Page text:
The main findings of this study concern the moderating role of academic anxiety. Contrary to our expectations, Hypothesis 2 was not supported, and academic anxiety did not affect the relationship between trait emotional intelligence and school burnout. Thus, the protective role of trait emotional intelligence on school burnout was not moderated by students’ levels of academic anxiety. According to some authors [106], due to the dispositional and trait-based facets of peoples’ trait emotional intelligence, it may persist over and beyond concurrent emotions, such as anxiety, when dealing with taxing conditions. In other words, highly emotionally intelligent students are largely already without anxiety, thus making us difficult to find the interaction between emotional intelligence and academic anxiety. Similarly, previous scholars have shown that, when controlling for personality measures, the association between trait emotional intelligence and anxiety was substantially reduced, thus suggesting that more comprehensive personality measures could intercept variance in anxiety better than emotional intelligence [107,108].
Conversely, and supporting Hypothesis 3, academic anxiety moderated the impact of external resources, such as perceived teacher emotional support, on school burnout, therefore lessening their protective role. Similar results were found in clinical samples, showing that extremely anxious individuals failed in perceiving social support and were thereby highly vulnerable to stress [109]. As mentioned before (e.g., [81]), highly anxious students are more likely to use avoidant strategies compared to their non-anxious peers. Further studies have shown that anxious and avoidant students report lower levels of global support (e.g., [110]), and seem to be less able to perceive and take advantage of the emotional support received than non-anxious and non-avoidant students [111]. Moreover, in the face of threatening events this kind of student tends to perceive others as less supportive [112]. Therefore, the more students are suffering from extreme anxiety, the less they perceive teachers as emotionally supportive, which in turn leads to high burnout levels.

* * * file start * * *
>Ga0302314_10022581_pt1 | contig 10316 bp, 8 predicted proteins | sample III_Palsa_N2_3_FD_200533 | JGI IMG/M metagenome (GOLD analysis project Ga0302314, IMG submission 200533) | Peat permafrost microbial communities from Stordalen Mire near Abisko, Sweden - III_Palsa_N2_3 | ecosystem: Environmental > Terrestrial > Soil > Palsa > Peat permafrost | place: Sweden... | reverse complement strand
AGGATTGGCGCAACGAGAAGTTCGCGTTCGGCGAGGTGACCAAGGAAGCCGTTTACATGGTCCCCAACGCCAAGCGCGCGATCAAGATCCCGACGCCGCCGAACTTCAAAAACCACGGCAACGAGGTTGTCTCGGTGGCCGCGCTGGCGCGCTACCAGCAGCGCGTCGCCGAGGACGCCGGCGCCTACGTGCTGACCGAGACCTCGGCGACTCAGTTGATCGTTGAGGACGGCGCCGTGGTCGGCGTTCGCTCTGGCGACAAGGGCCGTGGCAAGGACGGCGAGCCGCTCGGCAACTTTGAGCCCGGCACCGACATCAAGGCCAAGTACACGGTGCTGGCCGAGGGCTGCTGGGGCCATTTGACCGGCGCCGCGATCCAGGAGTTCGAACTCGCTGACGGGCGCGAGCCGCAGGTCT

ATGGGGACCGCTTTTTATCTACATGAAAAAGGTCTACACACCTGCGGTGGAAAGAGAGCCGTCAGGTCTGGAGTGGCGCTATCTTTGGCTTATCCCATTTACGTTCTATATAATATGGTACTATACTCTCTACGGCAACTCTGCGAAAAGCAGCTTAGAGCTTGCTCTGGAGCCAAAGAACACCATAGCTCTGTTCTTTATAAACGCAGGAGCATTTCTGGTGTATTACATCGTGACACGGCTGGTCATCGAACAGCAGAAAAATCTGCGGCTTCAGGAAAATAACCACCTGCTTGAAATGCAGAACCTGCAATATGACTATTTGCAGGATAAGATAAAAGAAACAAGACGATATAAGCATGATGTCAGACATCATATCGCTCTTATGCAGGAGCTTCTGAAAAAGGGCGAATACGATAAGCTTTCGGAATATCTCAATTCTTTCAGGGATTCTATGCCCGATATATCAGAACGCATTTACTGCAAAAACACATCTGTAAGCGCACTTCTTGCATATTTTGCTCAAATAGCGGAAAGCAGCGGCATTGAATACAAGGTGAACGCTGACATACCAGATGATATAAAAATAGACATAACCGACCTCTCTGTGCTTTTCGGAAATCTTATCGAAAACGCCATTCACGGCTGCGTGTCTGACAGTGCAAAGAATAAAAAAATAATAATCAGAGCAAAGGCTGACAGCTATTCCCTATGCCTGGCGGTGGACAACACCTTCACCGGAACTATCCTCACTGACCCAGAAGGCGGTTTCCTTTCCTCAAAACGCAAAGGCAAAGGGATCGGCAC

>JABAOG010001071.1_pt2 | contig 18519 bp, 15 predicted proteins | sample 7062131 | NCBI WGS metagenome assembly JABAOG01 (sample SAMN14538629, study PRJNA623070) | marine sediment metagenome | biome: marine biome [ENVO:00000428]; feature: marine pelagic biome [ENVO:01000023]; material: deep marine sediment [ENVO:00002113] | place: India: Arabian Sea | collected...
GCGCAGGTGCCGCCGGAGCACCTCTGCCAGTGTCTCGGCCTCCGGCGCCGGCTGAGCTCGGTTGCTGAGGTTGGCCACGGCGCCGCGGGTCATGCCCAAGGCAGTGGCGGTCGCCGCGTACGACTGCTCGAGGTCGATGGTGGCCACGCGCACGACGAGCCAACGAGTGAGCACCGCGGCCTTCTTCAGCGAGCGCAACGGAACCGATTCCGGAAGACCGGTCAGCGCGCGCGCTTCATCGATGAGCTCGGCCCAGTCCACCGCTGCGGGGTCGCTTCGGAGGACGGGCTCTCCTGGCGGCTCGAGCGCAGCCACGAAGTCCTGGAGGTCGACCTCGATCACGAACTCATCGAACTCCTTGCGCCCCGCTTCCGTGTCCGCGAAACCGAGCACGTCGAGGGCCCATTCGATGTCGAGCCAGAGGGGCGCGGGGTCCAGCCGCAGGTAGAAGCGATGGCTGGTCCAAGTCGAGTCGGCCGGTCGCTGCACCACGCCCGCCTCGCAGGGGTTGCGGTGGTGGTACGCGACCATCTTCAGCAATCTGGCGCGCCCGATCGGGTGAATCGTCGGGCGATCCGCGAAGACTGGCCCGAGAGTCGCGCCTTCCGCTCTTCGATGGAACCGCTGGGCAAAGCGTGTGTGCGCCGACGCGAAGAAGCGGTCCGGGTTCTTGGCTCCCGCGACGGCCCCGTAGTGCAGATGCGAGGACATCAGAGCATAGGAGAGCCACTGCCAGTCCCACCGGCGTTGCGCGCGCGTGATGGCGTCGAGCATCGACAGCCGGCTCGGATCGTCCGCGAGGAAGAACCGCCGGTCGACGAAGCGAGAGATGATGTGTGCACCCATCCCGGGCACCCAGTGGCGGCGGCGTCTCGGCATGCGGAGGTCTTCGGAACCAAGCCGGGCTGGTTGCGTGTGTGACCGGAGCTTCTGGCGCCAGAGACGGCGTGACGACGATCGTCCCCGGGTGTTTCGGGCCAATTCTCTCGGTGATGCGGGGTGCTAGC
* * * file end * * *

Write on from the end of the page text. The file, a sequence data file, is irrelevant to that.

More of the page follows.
The present finding sheds light on the pervasive role of anxiety in students’ daily life, showing how it could deplete the perception of resources coming from the school context and lead quickly to burnout. Thus, future interventions focused on students’ burnout prevention through the empowerment of teachers’ emotional support should take into account and not overlook the detrimental role of academic anxiety, as it could lessen their effectiveness. Moreover, our results suggest that the improvement of emotional self-efficacy in students could play a pivotal role in counteracting school burnout. Previous studies, indeed, have shown the effectiveness of emotional intelligence-based interventions and their impact on students’ well-being (e.g., [113,114]).